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  8. It is looking good, full of promise. I would like to introduce a couple more trees, an elder, for blossoms and berries and a Rowan, also for the berries.

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    1. Thank you Pam, Our small garden already contain three trees when we took over the property last year; A huge Cherry Blossom tree which because of its position and size dominated the whole of the small garden so I'm afraid it had to go, the second is a lovely deep red leaved Acer (which actually attracted small bees to its tiny flowers this year), and in the top left hand corner a purple leaved Elder tree which being totally honest I only identified as Elder last week as I'm learning all the time! It's not as rampant as its wild cousins as are the two trees that I've just planted (both variations upon their native origins) which are a Rowan and Hawthorn. It took me awhile to research the best trees to fit in to this oasis for nature and mind that I'm trying to create but it's well worth the study as the plants are out there.

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  9. Looks great John! Thank you every so much for the pictures. You have a real eye for natural beauty.

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  10. absolutely gorgeous! i think you're already a long way into making it a peaceful retreat....it looks very inviting....such a lot of merry colour and texture. i think that having a small space requires an extra degree of creativity while at the same time giving it that "secret garden" sort of delightfulness....i often survey the vast expanse of wilderness that i'm trying to coerce into some semblance of recognizable "garden" and think wistfully of the tiny patch i had in our last house. my own vision is to create little pockets of sanctuary like you've done with your space.....

    and i can totally relate to the CBA approach to uploading/inspecting photos.....;)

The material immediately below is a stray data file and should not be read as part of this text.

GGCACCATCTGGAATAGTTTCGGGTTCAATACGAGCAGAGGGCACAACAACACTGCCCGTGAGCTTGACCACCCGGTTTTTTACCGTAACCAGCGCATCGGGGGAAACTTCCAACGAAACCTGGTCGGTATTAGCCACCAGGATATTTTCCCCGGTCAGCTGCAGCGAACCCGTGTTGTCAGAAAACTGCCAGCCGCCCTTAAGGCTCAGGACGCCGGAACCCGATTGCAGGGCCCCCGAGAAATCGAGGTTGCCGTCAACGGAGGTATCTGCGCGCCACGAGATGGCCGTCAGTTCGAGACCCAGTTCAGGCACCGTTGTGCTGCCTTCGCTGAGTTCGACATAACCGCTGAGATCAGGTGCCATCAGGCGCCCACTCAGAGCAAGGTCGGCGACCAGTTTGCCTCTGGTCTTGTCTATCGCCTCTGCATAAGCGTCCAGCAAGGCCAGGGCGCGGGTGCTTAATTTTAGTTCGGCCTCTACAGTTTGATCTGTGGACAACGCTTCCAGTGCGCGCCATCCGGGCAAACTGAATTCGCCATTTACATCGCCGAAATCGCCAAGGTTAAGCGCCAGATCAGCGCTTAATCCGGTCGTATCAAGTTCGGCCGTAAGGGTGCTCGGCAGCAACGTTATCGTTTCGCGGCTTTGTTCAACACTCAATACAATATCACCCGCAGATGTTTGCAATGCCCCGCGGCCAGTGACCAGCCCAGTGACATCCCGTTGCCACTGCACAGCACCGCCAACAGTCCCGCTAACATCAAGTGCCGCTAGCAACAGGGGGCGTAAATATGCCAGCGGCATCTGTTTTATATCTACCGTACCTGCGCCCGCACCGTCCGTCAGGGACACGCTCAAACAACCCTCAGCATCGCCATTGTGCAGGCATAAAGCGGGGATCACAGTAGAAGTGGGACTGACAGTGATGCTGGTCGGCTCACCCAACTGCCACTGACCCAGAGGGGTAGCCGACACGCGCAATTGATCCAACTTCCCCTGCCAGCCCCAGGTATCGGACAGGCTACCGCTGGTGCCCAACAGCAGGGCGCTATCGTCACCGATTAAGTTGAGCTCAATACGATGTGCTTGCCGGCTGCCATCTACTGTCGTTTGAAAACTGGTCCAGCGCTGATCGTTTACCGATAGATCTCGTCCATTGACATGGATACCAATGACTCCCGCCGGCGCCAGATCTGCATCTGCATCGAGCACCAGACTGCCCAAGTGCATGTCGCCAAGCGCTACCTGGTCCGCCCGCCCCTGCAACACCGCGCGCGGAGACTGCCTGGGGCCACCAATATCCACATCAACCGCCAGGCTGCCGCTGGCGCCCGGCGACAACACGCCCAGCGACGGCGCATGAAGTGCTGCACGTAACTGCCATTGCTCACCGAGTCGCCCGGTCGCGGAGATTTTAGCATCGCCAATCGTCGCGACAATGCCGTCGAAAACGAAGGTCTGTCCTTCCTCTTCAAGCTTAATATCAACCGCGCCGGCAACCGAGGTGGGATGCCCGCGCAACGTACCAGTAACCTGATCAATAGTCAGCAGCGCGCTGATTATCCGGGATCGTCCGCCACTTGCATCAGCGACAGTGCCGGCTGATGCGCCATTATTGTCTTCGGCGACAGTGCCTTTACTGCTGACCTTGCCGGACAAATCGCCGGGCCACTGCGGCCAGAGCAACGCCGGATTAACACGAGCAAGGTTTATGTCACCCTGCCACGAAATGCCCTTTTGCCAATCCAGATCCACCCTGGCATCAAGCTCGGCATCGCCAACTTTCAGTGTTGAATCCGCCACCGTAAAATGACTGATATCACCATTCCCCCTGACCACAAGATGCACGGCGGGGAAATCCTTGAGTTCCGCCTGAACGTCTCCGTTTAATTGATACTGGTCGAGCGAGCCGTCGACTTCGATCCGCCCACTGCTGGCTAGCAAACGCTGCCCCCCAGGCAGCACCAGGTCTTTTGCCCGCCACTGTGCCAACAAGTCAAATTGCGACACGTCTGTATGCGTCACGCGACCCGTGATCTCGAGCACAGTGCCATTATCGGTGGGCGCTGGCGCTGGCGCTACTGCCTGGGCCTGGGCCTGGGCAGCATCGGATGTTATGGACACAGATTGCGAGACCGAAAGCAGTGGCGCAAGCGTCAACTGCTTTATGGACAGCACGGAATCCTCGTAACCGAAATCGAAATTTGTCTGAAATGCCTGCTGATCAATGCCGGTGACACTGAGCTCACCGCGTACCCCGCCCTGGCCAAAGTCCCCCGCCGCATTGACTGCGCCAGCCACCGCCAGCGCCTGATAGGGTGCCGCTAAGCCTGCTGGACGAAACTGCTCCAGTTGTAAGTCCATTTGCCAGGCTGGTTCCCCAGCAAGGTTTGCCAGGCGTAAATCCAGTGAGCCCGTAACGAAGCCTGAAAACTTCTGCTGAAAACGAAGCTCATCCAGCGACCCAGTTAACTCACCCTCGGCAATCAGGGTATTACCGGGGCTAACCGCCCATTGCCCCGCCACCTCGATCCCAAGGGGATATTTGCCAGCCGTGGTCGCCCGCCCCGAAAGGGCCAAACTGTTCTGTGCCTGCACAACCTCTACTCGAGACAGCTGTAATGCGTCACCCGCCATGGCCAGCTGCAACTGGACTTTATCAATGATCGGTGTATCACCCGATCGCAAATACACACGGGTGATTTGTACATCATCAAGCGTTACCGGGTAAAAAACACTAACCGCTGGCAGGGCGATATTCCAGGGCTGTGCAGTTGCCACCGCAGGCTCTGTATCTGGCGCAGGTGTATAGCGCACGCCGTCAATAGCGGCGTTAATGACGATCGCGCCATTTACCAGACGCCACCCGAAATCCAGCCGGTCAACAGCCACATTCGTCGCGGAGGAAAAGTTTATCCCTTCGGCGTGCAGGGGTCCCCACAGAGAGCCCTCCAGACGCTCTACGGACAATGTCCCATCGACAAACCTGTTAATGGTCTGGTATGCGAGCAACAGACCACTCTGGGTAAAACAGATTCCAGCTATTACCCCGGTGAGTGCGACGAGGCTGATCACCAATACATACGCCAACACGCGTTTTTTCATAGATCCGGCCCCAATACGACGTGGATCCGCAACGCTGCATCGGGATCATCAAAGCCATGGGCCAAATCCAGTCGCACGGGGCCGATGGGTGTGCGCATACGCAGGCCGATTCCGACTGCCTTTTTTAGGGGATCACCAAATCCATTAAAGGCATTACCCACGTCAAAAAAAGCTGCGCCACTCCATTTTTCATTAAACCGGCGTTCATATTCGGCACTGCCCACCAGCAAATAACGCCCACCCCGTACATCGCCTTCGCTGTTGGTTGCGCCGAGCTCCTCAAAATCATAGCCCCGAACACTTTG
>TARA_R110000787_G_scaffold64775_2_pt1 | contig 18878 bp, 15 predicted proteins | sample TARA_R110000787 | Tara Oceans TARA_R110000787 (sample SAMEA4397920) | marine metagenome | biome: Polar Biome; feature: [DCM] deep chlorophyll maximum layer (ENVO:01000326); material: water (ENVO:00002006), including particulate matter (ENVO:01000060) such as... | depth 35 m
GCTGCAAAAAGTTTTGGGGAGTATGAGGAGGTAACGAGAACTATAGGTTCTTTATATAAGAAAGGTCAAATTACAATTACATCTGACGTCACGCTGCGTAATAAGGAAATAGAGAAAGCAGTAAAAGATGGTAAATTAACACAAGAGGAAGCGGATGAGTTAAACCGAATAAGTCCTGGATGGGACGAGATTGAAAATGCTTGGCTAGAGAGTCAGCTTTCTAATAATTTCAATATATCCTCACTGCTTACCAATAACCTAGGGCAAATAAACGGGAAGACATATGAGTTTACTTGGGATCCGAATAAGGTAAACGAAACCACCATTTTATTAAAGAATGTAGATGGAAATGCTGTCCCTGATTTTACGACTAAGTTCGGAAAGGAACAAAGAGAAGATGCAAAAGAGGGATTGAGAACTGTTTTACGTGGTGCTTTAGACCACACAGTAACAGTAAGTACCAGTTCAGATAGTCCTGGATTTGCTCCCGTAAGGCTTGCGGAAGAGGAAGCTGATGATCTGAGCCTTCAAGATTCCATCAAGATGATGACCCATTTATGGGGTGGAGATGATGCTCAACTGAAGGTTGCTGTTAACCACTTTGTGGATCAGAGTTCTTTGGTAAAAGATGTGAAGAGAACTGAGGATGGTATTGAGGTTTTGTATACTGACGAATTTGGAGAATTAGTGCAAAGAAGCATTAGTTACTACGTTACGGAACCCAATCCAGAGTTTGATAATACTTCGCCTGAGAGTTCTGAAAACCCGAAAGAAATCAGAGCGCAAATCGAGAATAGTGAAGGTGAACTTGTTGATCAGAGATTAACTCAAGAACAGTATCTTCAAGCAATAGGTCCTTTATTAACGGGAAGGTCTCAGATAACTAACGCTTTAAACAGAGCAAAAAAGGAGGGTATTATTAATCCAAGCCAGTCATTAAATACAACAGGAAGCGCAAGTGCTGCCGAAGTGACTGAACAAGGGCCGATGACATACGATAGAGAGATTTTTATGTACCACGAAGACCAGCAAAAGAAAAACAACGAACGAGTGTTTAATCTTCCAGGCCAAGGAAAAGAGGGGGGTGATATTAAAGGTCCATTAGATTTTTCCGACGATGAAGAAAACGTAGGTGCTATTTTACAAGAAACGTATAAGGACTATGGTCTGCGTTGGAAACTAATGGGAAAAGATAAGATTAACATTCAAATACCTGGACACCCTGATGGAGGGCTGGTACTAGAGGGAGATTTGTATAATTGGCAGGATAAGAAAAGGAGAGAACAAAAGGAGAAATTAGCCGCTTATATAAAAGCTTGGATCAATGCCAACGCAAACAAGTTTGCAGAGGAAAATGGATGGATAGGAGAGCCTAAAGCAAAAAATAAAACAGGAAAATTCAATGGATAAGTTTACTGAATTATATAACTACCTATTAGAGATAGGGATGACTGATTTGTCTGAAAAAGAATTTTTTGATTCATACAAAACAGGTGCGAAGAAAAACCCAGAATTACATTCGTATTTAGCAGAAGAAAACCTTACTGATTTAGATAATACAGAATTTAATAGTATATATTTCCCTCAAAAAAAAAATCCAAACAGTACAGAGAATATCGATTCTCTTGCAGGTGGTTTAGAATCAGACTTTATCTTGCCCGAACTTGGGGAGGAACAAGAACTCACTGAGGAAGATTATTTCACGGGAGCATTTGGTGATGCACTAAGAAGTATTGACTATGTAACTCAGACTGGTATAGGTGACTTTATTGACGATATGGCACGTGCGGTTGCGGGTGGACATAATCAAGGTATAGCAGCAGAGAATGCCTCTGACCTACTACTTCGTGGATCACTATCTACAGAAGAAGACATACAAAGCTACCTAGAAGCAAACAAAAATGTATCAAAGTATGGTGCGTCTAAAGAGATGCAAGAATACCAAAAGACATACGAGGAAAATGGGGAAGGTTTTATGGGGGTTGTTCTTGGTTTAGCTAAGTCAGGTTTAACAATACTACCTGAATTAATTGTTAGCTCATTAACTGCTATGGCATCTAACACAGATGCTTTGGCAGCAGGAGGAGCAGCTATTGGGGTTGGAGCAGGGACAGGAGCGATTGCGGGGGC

xo

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    1. "secret garden sort of delightfulness" now that Mel is a term that I may just have to pinch off you :-) Every garden space has different challenges and as I have said many times I am just learning to garden. This approach to wildlife and a 'retreat' for the mind in a such a small garden is testing me but in a thoroughly enjoyable manner. With a 'vast expanse' as you describe your patch I to would go for having pockets of sanctuary perhaps linked via narrow and winding paths through area which are allowing to just grow wild. Certainly I would plant a small woodland of native trees and have a large wildlife pond by which to sit and dream by.

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  11. Love that last photograph and those tulips -you have been busy and your wall will look brilliant once the plants get going -Nelly looks like she's sun bathing in that photo too xxx

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    1. Thank you Trudie, the wall I'm still researching the best way to do and Nelly? definitely a sun worshiper!

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  12. I think it's looking good John, Nelly looks very comfy :)
    Twiggy

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    1. Thanks Twiggy, still a long long way to go. Nelly lives for only two things...food and comfort.

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  13. You should be proud of yourself and your garden John, its looking great.Love all the different variety of plants you have put in and particularly the small tree up in back left corner in the 5th photo. The stone walls are looking good and the path . Nice to see nelly soaking up the sun and bear enjoying the garden ...looking like a peaceful place to just sit and enjoy the scenery.
    Take care * Bron

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    1. Thank you Bron, the tree you mention is an Acer. The garden is slowly becoming more peaceful place as I am my dear x

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  14. Your garden is absolutely amazing, a proper haven, look forward to more posts x

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  15. Thank you HT, and welcome to my blog